The precedents are not reassuring. It has consistently been local rebel groups that have made the decision to take the battle into major cities. The Islamist Tawhid Brigade, for instance, took the fight to Aleppo against the preference of the city’s Free Syrian Army commander and Military Council head Colonel Abdul Jabbar al-Okaidi. It was the al-Nusra Front—designated a foreign terrorist organization by the United States on December 11—along with fellow jihadist group Ghuraba al-Sham and the Farouq Brigade that extended military operations into Raqqa Province. These groups, along with the Asifat al-Shamal Brigade, also entered areas held by Kurdish militias, triggering clashes.
The ongoing battle for Damascus was started by local rebels, primarily the Ahrar al-Sham Battalions, described by one expert as “Syria’s largest network of homegrown jihadis.” A plethora of other groups loosely affiliated to the Free Syrian Army, most of them reportedly Salafist or belonging to the Muslim Brotherhood, direct the fight in most outlying areas. But it was the grassroots Local Coordination Committees, rather than the National Coalition, that called on opposition fighters on December 13 to ensure that the capital is spared the fate of “all other Syrian cities.”
The National Coalition has also been slow to take visible, concrete steps to address the growing humanitarian crisis. It must find ways to help the UN deliver aid to the estimated 4 million people in need inside Syria, some 2 million of whom are internally displaced. The Friends of Syria welcomed the establishment of an Assistance Coordination Unit by the National Coalition to coordinate the delivery of relief and pledged increased funding for its activities. But the group also recognized the need to build the coalition’s institutional capacity to carry out these tasks on any significant scale, which is time consuming.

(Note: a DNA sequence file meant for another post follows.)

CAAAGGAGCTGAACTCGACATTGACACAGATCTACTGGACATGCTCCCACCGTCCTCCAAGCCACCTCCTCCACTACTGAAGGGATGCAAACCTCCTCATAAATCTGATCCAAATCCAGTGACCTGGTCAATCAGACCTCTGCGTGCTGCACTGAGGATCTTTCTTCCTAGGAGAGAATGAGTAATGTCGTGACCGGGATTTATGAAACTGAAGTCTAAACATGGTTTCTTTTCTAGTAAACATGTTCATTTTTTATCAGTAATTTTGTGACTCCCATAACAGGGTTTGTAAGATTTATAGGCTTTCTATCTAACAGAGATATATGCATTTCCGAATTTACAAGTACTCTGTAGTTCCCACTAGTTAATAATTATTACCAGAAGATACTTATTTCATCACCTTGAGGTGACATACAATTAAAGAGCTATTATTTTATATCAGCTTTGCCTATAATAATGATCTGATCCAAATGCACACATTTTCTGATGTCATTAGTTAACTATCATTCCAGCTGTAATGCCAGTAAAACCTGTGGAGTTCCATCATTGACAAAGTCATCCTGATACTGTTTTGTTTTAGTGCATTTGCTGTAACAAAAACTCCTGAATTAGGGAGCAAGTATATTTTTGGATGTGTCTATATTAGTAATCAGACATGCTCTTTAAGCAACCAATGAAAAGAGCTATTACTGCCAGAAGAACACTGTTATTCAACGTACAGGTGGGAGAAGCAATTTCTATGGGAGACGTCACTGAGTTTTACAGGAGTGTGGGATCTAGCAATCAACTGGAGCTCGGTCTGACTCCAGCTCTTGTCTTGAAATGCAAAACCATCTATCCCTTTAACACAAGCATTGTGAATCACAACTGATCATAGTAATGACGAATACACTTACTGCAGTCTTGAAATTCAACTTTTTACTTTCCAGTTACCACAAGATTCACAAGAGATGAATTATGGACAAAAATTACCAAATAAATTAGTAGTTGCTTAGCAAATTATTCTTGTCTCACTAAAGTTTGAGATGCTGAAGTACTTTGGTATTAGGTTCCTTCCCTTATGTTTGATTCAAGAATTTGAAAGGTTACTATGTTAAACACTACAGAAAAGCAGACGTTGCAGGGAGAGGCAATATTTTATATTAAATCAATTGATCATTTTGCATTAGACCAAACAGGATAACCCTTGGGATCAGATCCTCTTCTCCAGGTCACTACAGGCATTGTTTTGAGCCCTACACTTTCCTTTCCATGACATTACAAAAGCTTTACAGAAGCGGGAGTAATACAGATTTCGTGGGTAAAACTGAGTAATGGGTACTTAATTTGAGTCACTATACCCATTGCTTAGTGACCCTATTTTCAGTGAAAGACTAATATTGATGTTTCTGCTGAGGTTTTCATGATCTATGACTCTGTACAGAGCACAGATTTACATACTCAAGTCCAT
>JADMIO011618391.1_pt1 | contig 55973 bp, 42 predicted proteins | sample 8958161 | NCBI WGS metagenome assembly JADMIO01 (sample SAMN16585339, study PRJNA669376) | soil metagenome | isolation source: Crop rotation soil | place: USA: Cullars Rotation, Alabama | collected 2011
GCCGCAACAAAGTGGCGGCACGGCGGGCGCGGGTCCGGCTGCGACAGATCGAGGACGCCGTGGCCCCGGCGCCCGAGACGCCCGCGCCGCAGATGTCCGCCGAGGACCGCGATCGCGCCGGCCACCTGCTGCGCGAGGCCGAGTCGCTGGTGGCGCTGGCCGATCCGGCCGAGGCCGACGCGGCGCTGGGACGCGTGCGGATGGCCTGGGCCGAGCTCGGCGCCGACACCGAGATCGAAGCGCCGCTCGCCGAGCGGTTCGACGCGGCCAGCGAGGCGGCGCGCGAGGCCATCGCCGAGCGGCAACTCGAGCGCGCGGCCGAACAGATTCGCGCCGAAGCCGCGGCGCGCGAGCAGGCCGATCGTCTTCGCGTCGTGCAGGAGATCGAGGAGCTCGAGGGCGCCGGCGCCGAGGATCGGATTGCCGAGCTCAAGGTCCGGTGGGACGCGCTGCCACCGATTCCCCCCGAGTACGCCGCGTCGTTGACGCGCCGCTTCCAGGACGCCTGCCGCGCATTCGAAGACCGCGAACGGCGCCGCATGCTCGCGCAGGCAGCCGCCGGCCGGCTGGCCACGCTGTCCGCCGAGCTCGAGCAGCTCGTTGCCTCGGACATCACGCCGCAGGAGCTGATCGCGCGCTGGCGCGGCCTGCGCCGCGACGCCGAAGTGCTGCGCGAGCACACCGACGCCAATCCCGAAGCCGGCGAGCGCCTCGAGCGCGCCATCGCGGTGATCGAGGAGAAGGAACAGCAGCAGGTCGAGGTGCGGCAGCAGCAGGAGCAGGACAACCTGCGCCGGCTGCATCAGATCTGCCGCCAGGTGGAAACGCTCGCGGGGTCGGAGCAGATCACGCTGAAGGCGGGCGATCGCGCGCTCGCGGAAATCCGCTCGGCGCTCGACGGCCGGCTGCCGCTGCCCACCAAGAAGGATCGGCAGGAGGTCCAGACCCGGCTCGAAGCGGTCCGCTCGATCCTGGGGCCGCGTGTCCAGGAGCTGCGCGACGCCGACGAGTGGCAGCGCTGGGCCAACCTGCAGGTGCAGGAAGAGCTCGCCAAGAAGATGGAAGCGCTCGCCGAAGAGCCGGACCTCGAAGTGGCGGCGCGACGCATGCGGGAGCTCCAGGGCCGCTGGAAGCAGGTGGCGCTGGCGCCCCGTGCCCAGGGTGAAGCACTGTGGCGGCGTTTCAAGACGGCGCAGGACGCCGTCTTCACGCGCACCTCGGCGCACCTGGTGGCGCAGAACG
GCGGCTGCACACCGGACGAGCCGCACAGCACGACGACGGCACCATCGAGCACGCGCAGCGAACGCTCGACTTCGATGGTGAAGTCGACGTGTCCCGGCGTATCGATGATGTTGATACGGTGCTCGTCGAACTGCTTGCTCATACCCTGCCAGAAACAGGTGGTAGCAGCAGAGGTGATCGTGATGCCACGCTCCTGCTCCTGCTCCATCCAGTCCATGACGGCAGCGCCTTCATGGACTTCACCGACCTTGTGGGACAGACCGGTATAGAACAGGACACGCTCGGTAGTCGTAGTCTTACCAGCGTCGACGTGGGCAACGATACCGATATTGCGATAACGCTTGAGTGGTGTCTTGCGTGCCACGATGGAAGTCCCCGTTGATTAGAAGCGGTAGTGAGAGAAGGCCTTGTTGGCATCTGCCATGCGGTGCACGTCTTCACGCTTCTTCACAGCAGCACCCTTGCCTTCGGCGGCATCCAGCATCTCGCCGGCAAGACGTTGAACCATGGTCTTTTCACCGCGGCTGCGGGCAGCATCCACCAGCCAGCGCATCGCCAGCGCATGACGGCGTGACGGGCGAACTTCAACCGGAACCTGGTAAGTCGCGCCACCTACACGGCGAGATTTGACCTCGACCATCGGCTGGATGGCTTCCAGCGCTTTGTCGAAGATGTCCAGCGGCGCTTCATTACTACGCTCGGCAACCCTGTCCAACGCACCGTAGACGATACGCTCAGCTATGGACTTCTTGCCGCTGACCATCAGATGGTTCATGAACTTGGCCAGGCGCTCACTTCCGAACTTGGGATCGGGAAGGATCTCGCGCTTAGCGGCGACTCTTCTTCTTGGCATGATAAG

On December 19, coalition chairman Mouaz al-Khatib called on the Free Syrian Army to provide secure corridors for international humanitarian agencies such as the International Committee of the Red Cross, but the coalition’s ability to ensure the flow of assistance remains in doubt. Much depends on its formation of a provisional government inside Syria to undertake the administration and provision of basic services and supplies in liberated areas, which is contingent on securing funding. Coalition members are privately doubtful that the Friends of Syria will actually place external funds under the coalition’s direct control, raising serious questions about this future government’s likely impact.